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Letters of intent in construction

This guide was last updated in August 2011.

In a perfect world employers and contractors, and contractors and subcontractors, would finalise all aspects of their deal and record it in a written, signed contract before any work was performed or expenditure incurred. In reality, however, the parties are often under commercial pressure to commence works or preparatory works as soon as possible and turn to a 'letter of intent' while they continue to negotiate the full contract. In some cases, no formal contract will ever be concluded.

Proceeding under a letter of intent (LOI) can allow the parties to get a head start on the construction programme in a number of useful ways, allowing them to begin to instruct subcontractors or begin the design process. However, they give rise to risks on both sides.

Some LOIs create binding obligations on the parties and some do not, depending on the circumstances and the drafting. Parties may not get around to replacing the LOI with a formal contract, and if disputes arise they will need to resolve the issue of what kind of legal obligation has been created - if any - and what rights it gives each party.

What is a letter of intent?

The term 'letter of intent' does not have a technical legal meaning and is used to describe all sorts of contracts. It is typically used to describe a letter from an employer to a contractor (or from a main contractor to a subcontractor) indicating the employer's intention to enter into a formal written contract for works described in the letter, and asking the contractor to begin those works before the formal contract is executed. While an LOI may come in many forms, it is essentially a communication expressing an intention to enter into a contract at a future date.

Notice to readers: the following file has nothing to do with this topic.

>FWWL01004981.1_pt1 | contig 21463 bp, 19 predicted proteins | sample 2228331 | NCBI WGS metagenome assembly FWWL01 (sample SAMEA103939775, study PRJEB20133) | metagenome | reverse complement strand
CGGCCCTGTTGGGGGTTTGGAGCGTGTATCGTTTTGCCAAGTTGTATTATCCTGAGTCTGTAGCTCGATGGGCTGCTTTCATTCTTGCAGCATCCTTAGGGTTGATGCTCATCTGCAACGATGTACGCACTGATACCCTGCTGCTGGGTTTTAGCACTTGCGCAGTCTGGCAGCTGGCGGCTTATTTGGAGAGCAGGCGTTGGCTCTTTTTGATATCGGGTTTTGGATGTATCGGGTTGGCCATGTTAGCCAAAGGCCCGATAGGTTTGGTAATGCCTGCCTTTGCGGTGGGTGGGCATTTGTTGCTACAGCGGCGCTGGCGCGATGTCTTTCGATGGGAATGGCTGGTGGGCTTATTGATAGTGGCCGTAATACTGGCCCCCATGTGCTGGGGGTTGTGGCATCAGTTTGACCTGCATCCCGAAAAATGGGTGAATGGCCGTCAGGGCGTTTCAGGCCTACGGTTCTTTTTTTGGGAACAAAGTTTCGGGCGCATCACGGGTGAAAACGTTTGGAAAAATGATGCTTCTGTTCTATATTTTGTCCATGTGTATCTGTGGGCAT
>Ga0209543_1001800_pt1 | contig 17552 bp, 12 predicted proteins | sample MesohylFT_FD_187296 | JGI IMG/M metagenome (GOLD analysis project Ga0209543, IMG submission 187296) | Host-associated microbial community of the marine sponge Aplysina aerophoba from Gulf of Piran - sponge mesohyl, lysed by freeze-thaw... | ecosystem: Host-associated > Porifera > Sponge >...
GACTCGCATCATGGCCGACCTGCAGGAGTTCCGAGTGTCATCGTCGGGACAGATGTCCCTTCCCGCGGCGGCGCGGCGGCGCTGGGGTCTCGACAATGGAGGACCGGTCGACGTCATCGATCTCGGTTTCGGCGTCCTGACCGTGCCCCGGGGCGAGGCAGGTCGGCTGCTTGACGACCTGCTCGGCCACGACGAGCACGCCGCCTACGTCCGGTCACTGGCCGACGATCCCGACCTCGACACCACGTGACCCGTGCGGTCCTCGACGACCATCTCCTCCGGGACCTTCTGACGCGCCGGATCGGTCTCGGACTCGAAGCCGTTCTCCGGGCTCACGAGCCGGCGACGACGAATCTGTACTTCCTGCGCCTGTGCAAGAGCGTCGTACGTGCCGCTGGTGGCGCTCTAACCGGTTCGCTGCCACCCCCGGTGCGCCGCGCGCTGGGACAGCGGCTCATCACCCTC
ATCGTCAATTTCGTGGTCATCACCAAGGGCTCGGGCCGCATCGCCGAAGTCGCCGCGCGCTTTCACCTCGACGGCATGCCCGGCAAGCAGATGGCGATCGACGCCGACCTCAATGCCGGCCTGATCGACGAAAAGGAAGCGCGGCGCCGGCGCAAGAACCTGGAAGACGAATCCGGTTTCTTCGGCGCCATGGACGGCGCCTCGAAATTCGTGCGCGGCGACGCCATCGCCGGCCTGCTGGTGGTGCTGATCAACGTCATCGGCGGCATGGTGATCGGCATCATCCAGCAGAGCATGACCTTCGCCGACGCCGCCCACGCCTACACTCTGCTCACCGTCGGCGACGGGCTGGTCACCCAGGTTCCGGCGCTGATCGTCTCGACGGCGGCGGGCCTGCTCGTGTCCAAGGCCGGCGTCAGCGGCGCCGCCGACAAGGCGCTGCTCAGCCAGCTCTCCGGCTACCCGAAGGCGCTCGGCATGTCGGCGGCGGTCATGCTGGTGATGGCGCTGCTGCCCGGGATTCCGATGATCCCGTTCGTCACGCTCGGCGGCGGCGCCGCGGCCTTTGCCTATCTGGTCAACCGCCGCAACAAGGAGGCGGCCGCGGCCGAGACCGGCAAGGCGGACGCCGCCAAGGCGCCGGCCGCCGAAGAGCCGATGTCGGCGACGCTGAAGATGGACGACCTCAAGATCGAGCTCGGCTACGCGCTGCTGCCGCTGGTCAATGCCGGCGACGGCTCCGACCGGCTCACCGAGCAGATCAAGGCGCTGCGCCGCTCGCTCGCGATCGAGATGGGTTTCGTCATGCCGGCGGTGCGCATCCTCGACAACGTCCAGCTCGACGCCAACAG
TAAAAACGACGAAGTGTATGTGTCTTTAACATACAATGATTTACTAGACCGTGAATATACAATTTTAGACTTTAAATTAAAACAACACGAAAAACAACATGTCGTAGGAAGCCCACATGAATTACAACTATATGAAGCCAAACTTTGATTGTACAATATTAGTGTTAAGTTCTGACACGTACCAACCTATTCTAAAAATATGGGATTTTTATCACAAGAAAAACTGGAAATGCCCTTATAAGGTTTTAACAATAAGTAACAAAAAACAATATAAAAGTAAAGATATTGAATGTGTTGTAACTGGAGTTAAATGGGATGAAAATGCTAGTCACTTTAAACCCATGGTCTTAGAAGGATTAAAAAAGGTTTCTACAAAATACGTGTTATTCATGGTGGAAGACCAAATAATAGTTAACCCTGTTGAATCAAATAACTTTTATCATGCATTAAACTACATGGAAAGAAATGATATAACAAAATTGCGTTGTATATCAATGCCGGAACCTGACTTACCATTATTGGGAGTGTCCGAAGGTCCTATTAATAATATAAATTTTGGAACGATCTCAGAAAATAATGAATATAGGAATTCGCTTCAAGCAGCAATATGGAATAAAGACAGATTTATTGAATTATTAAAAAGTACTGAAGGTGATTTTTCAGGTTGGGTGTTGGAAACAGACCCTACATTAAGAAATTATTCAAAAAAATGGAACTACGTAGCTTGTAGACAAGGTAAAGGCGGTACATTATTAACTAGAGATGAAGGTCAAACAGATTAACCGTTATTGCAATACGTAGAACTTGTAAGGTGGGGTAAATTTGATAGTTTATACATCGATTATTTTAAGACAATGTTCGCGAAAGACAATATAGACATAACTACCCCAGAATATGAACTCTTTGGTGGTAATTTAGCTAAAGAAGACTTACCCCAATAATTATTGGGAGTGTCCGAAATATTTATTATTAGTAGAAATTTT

Typically an LOI will operate in one of three ways:

  • as a non-binding statement of the future intention of both parties, sometimes called a 'comfort letter';
  • as an interim contract on its own terms, which will govern the relationship between the parties unless and until a formal written contract is executed;
  • as a final contract which, despite there having been no formal execution, is deemed to have incorporated the terms and conditions of the formal written contract that the parties intended.

For simplicity, we will refer to these three types of LOI as Type A, B and C respectively. Which category an LOI falls into will often be something that is only decided by a court.

There are a number of elements that must be in place in order for a legally binding contract to be created. These include:

  • certainty as to key terms;
  • consideration (the 'price' paid under the contract in return for performance by the other party of its obligations; and
  • a mutual intention to enter into a binding legal contract.

Where there is doubt about whether or not a binding contract has been created, the courts will look to see if all of these elements are present.

LOI type A: no contract